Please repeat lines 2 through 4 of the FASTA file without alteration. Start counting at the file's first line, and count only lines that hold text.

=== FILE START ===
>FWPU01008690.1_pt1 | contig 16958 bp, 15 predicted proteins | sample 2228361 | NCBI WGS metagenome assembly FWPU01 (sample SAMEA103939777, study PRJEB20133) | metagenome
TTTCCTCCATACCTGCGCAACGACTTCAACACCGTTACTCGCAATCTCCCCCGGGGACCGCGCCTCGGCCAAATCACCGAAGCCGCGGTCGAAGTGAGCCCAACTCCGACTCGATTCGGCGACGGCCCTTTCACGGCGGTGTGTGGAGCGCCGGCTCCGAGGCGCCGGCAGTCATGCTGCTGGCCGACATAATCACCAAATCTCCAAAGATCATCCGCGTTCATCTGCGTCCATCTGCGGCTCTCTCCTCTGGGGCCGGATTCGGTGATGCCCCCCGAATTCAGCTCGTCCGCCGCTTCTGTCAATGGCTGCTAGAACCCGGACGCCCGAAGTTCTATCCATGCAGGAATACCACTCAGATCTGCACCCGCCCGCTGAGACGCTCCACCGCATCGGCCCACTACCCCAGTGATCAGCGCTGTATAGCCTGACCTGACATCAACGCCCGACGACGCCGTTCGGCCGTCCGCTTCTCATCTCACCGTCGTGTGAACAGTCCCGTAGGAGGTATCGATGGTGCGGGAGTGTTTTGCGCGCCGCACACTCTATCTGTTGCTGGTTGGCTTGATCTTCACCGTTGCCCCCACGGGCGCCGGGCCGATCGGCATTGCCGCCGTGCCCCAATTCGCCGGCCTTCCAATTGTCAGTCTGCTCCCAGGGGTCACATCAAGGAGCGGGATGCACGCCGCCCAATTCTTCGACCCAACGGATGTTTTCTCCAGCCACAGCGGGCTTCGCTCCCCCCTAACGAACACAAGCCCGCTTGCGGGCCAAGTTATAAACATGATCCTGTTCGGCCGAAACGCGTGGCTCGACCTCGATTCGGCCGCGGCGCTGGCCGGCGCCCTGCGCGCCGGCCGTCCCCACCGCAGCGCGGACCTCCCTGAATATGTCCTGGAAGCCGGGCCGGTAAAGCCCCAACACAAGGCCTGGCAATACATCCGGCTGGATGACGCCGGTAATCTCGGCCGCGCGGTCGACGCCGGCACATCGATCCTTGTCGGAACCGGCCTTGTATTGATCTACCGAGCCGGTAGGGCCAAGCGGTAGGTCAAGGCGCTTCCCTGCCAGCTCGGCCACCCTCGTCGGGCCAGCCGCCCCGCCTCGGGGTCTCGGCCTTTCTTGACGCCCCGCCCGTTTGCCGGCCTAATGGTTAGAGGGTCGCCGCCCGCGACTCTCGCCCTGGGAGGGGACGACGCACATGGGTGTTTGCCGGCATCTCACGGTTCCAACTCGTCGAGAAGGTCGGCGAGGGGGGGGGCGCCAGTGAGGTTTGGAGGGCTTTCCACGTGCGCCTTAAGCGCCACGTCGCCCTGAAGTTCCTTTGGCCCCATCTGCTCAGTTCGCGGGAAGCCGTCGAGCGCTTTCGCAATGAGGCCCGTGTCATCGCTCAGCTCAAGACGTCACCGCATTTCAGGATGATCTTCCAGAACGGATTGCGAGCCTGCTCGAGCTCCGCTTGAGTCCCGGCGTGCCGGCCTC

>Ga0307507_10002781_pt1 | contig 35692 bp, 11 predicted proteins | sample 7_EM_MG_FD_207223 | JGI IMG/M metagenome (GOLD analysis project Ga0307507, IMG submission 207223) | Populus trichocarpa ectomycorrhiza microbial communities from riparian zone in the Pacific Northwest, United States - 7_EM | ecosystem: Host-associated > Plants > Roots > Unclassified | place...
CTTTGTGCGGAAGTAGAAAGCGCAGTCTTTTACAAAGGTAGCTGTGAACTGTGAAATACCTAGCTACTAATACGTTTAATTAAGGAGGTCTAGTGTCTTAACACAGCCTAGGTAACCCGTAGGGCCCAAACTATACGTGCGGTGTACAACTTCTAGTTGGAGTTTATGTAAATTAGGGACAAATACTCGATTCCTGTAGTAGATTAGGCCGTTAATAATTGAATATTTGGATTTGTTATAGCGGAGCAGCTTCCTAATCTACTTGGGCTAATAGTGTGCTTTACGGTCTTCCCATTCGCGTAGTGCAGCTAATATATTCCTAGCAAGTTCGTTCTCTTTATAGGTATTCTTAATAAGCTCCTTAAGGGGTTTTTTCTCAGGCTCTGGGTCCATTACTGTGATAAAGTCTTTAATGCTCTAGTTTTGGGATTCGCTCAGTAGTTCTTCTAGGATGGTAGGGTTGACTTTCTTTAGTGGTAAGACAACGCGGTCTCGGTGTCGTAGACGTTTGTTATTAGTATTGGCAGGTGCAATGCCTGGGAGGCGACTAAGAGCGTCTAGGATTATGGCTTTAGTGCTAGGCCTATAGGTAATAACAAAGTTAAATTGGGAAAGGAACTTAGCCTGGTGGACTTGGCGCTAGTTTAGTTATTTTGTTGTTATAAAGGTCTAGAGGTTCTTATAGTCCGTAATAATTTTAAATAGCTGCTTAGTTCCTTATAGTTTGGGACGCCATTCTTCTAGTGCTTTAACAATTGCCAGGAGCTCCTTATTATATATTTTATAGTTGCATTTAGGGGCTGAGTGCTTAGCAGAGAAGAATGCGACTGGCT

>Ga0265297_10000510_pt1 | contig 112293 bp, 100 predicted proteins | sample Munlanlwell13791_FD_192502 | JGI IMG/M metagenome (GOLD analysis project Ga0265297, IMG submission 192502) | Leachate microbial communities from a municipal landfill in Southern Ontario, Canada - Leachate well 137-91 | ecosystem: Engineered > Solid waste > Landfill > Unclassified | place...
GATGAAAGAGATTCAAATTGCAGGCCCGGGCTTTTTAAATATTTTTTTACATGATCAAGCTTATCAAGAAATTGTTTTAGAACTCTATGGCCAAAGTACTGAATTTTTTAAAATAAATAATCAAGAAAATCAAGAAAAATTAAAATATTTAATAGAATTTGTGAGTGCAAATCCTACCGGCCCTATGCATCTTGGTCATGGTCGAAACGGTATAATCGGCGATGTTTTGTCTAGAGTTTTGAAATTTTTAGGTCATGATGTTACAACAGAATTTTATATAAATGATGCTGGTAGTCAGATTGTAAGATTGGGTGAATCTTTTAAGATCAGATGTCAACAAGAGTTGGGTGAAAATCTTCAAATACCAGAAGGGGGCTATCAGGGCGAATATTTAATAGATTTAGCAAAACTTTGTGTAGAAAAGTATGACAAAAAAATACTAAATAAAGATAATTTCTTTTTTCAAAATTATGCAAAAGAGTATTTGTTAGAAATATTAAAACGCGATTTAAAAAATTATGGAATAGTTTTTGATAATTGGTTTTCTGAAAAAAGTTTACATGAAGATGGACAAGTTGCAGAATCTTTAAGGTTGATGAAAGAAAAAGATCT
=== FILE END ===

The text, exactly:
TTTCCTCCATACCTGCGCAACGACTTCAACACCGTTACTCGCAATCTCCCCCGGGGACCGCGCCTCGGCCAAATCACCGAAGCCGCGGTCGAAGTGAGCCCAACTCCGACTCGATTCGGCGACGGCCCTTTCACGGCGGTGTGTGGAGCGCCGGCTCCGAGGCGCCGGCAGTCATGCTGCTGGCCGACATAATCACCAAATCTCCAAAGATCATCCGCGTTCATCTGCGTCCATCTGCGGCTCTCTCCTCTGGGGCCGGATTCGGTGATGCCCCCCGAATTCAGCTCGTCCGCCGCTTCTGTCAATGGCTGCTAGAACCCGGACGCCCGAAGTTCTATCCATGCAGGAATACCACTCAGATCTGCACCCGCCCGCTGAGACGCTCCACCGCATCGGCCCACTACCCCAGTGATCAGCGCTGTATAGCCTGACCTGACATCAACGCCCGACGACGCCGTTCGGCCGTCCGCTTCTCATCTCACCGTCGTGTGAACAGTCCCGTAGGAGGTATCGATGGTGCGGGAGTGTTTTGCGCGCCGCACACTCTATCTGTTGCTGGTTGGCTTGATCTTCACCGTTGCCCCCACGGGCGCCGGGCCGATCGGCATTGCCGCCGTGCCCCAATTCGCCGGCCTTCCAATTGTCAGTCTGCTCCCAGGGGTCACATCAAGGAGCGGGATGCACGCCGCCCAATTCTTCGACCCAACGGATGTTTTCTCCAGCCACAGCGGGCTTCGCTCCCCCCTAACGAACACAAGCCCGCTTGCGGGCCAAGTTATAAACATGATCCTGTTCGGCCGAAACGCGTGGCTCGACCTCGATTCGGCCGCGGCGCTGGCCGGCGCCCTGCGCGCCGGCCGTCCCCACCGCAGCGCGGACCTCCCTGAATATGTCCTGGAAGCCGGGCCGGTAAAGCCCCAACACAAGGCCTGGCAATACATCCGGCTGGATGACGCCGGTAATCTCGGCCGCGCGGTCGACGCCGGCACATCGATCCTTGTCGGAACCGGCCTTGTATTGATCTACCGAGCCGGTAGGGCCAAGCGGTAGGTCAAGGCGCTTCCCTGCCAGCTCGGCCACCCTCGTCGGGCCAGCCGCCCCGCCTCGGGGTCTCGGCCTTTCTTGACGCCCCGCCCGTTTGCCGGCCTAATGGTTAGAGGGTCGCCGCCCGCGACTCTCGCCCTGGGAGGGGACGACGCACATGGGTGTTTGCCGGCATCTCACGGTTCCAACTCGTCGAGAAGGTCGGCGAGGGGGGGGGCGCCAGTGAGGTTTGGAGGGCTTTCCACGTGCGCCTTAAGCGCCACGTCGCCCTGAAGTTCCTTTGGCCCCATCTGCTCAGTTCGCGGGAAGCCGTCGAGCGCTTTCGCAATGAGGCCCGTGTCATCGCTCAGCTCAAGACGTCACCGCATTTCAGGATGATCTTCCAGAACGGATTGCGAGCCTGCTCGAGCTCCGCTTGAGTCCCGGCGTGCCGGCCTC

>Ga0307507_10002781_pt1 | contig 35692 bp, 11 predicted proteins | sample 7_EM_MG_FD_207223 | JGI IMG/M metagenome (GOLD analysis project Ga0307507, IMG submission 207223) | Populus trichocarpa ectomycorrhiza microbial communities from riparian zone in the Pacific Northwest, United States - 7_EM | ecosystem: Host-associated > Plants > Roots > Unclassified | place...
CTTTGTGCGGAAGTAGAAAGCGCAGTCTTTTACAAAGGTAGCTGTGAACTGTGAAATACCTAGCTACTAATACGTTTAATTAAGGAGGTCTAGTGTCTTAACACAGCCTAGGTAACCCGTAGGGCCCAAACTATACGTGCGGTGTACAACTTCTAGTTGGAGTTTATGTAAATTAGGGACAAATACTCGATTCCTGTAGTAGATTAGGCCGTTAATAATTGAATATTTGGATTTGTTATAGCGGAGCAGCTTCCTAATCTACTTGGGCTAATAGTGTGCTTTACGGTCTTCCCATTCGCGTAGTGCAGCTAATATATTCCTAGCAAGTTCGTTCTCTTTATAGGTATTCTTAATAAGCTCCTTAAGGGGTTTTTTCTCAGGCTCTGGGTCCATTACTGTGATAAAGTCTTTAATGCTCTAGTTTTGGGATTCGCTCAGTAGTTCTTCTAGGATGGTAGGGTTGACTTTCTTTAGTGGTAAGACAACGCGGTCTCGGTGTCGTAGACGTTTGTTATTAGTATTGGCAGGTGCAATGCCTGGGAGGCGACTAAGAGCGTCTAGGATTATGGCTTTAGTGCTAGGCCTATAGGTAATAACAAAGTTAAATTGGGAAAGGAACTTAGCCTGGTGGACTTGGCGCTAGTTTAGTTATTTTGTTGTTATAAAGGTCTAGAGGTTCTTATAGTCCGTAATAATTTTAAATAGCTGCTTAGTTCCTTATAGTTTGGGACGCCATTCTTCTAGTGCTTTAACAATTGCCAGGAGCTCCTTATTATATATTTTATAGTTGCATTTAGGGGCTGAGTGCTTAGCAGAGAAGAATGCGACTGGCT